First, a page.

President Donald Trump’s impeachment trial is officially getting underway today. But how long will the impeachment trial last today, January 21, 2020 and then through the rest of the weeks to come? Here is what we know so far. Please note that schedules can change without notice depending on what is happening.
The Trial Today Could Last 6 to 12 Hours, Depending on What Happens
The impeachment trial on Tuesday, January 21 got underway at 1 p.m. Eastern, with the Senate coming into session at 12 p.m. Eastern. The trial is going to be extensive, taking place six days a week, Monday through Saturday, and starting at 1 p.m. Eastern every day.
According to a resolution by Mitch McConnell, the trial could include opening arguments in the first week, CNN reported. Most broadcast companies, along with TV Guide’s posted schedules, are anticipating that today’s trial will wrap up around 7 p.m. Eastern. However, there’s a possibility that it could go on longer, possibly even lasting for 12 hours until 1 a.m. Eastern. There’s also a small chance that Trump’s legal team will move to dismiss the entire trial, which the Republican Senators might approve since they have a majority. If that’s the case, the trial could end a lot faster than anyone is expecting.
The Impeachment Schedule
Today, the Senate is voting on McConnell’s resolution and the rules for the impeachment trial. Opening arguments could begin as early as Wednesday at 1 p.m. Eastern and last until 1 a.m. Eastern each day.
As for the exact schedule, it could get a little confusing. Democrats want to call witnesses, but Mitch McConnell’s resolution doesn’t allow for that. So debates on these topics will be in a closed session, AP noted. Expect much of today to revolve around resolutions for organizing the impeachment, along with motions on evidence and witnesses.
House impeachment managers will then have two days (12 hours each day) to give opening arguments. Trump’s legal defense will also be given two days (12 hours each) to give their opening arguments. Each side doesn’t have to take their entire time period.
In other words that means:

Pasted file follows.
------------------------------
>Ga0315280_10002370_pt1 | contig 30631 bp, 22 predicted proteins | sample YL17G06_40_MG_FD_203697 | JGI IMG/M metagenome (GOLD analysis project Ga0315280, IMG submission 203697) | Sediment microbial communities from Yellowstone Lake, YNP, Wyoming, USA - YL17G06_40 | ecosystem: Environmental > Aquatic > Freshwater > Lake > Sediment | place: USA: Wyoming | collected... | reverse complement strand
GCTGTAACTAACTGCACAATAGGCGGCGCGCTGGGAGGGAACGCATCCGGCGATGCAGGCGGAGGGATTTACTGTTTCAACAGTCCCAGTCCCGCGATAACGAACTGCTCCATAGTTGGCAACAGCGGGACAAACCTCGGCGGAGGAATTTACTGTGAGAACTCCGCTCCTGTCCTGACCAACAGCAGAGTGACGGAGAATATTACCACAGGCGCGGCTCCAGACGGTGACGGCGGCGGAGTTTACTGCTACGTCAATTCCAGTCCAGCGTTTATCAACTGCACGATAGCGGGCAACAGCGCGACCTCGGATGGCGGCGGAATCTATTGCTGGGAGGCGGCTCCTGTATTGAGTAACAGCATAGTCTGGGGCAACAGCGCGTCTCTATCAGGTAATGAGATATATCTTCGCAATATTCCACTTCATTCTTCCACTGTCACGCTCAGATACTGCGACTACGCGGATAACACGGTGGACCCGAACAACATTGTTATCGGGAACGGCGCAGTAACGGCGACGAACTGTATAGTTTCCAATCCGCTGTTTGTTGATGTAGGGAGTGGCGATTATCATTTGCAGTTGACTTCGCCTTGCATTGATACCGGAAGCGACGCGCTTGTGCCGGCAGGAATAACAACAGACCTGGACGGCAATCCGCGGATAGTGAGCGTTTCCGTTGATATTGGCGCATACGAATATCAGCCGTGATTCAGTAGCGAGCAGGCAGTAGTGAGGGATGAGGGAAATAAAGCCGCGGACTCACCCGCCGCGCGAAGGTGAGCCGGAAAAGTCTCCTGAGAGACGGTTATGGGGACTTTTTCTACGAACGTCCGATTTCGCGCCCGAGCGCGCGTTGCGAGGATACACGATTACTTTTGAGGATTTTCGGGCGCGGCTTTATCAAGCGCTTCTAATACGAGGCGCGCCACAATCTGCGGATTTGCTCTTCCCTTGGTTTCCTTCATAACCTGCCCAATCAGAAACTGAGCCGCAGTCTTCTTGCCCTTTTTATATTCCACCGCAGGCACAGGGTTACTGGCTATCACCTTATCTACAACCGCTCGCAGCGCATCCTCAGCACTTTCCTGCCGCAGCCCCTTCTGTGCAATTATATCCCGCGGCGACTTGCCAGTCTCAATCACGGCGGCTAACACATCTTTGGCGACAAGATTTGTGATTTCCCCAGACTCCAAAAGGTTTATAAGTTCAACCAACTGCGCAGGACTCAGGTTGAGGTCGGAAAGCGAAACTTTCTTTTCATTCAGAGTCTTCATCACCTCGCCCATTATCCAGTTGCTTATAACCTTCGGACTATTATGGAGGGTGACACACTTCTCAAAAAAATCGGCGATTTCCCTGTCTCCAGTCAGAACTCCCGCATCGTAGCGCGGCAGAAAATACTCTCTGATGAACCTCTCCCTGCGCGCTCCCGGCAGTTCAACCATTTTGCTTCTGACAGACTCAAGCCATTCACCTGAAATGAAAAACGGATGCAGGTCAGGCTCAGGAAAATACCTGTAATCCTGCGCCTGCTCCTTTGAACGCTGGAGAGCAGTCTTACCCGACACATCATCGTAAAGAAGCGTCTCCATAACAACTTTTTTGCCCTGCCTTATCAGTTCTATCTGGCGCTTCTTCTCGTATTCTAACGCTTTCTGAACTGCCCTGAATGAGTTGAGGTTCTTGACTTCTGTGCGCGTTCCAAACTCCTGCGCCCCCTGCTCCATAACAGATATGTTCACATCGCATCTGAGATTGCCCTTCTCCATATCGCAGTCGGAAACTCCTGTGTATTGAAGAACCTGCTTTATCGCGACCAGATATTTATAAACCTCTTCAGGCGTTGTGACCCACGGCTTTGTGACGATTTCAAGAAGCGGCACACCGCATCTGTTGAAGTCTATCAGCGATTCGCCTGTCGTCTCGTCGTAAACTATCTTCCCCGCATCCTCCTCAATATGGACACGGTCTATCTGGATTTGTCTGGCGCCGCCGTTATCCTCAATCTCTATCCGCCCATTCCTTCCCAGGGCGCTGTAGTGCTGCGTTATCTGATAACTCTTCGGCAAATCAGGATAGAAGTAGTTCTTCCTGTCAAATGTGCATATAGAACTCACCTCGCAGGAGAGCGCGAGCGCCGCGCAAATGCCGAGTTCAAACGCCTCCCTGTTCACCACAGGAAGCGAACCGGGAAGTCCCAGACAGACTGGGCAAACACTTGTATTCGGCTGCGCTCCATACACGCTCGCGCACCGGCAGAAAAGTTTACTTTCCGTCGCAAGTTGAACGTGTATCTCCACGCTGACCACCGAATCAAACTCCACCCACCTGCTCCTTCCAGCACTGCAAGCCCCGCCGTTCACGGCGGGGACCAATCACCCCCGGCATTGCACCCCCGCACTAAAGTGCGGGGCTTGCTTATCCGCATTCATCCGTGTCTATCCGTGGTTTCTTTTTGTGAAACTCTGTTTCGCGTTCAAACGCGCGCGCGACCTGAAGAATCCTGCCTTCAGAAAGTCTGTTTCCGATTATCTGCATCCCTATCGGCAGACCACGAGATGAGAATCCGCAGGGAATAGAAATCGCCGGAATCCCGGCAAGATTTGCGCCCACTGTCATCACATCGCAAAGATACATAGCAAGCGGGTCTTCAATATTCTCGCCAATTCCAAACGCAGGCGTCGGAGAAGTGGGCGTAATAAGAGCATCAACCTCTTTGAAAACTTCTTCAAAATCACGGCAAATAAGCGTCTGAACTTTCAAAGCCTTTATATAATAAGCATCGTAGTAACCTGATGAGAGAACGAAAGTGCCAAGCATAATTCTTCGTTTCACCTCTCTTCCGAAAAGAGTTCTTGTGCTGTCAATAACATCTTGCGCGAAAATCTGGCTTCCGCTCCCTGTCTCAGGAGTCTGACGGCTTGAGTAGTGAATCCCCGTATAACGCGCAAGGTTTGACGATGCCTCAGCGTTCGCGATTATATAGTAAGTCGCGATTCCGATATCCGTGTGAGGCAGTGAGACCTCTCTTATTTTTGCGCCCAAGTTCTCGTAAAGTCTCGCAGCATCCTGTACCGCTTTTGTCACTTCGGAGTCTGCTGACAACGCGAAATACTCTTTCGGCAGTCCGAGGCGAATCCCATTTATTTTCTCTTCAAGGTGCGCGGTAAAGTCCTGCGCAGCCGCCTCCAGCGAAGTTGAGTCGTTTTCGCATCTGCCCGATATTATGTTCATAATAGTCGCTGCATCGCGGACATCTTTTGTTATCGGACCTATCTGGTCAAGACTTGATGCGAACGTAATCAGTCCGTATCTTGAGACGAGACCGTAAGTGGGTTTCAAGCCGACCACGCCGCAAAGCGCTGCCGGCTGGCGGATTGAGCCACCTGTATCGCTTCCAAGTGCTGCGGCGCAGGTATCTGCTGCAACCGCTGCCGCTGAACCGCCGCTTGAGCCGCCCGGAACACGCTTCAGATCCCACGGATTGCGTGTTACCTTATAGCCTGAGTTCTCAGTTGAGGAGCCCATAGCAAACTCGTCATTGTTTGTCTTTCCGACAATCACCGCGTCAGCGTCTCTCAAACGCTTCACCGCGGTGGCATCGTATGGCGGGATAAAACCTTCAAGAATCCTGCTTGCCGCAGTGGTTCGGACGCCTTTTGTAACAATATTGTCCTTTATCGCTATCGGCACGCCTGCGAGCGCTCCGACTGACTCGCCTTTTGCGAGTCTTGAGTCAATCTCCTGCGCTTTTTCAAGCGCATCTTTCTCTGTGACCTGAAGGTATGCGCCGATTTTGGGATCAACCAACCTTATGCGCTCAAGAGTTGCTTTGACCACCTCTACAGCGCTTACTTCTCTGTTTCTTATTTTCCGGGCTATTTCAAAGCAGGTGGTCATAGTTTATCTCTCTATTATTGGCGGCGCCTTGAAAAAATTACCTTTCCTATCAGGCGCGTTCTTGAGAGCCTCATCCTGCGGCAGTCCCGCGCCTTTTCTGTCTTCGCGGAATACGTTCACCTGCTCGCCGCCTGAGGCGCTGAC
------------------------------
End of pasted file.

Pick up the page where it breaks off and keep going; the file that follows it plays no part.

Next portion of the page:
- Tuesday: Voting on rules and motions can be made by Wednesday morning (which might include a motion to dismiss)
- Wednesday, October 22: Prosecution arguments, possibly from 1 p.m. to 1 a.m. Eastern
- Thursday, October 23: Prosecution arguments, possibly from 1 p.m. to 1 a.m. Eastern
- Friday, October 24: Defense arguments, possibly from 1 p.m. to 1 a.m. Eastern
- Saturday, October 25: Defense arguments, possibly from 1 p.m. to 1 a.m. Eastern
- Sunday, October 26: Day off
- Monday, October 27-Tuesday, October 28: Q&A to legal defense teams
- After this, it’s unclear. There might be witnesses or there might not. The Senate would have to vote on what evidence is allowed.
- If witnesses are allowed, they would be deposed first and then it would be determined if they could testify.
Senators have been given 16 hours to ask questions in writing of the legal teams through Chief Justice John Roberts. Whether or not witnesses will be called is still a question that is being debated. Witnesses would be deposed before giving live testimony (if they gave live testimony.)
In the end, the Senate will vote on the two articles of impeachment that the House approved. More than likely, since the Republicans have the majority, Trump will not be removed from office. A 2/3 majority of the Senate’s 100 members would need to vote for the President to be removed from office. A total of 67 Senators would need to vote to convict and remove Trump. There are 45 Democrat Senators and 53 Republican Senators, plus two Independents who typically vote Democrat. So to reach the 67 total needed to remove Trump, they would need at least 20 Republicans to join. That’s just not likely to happen.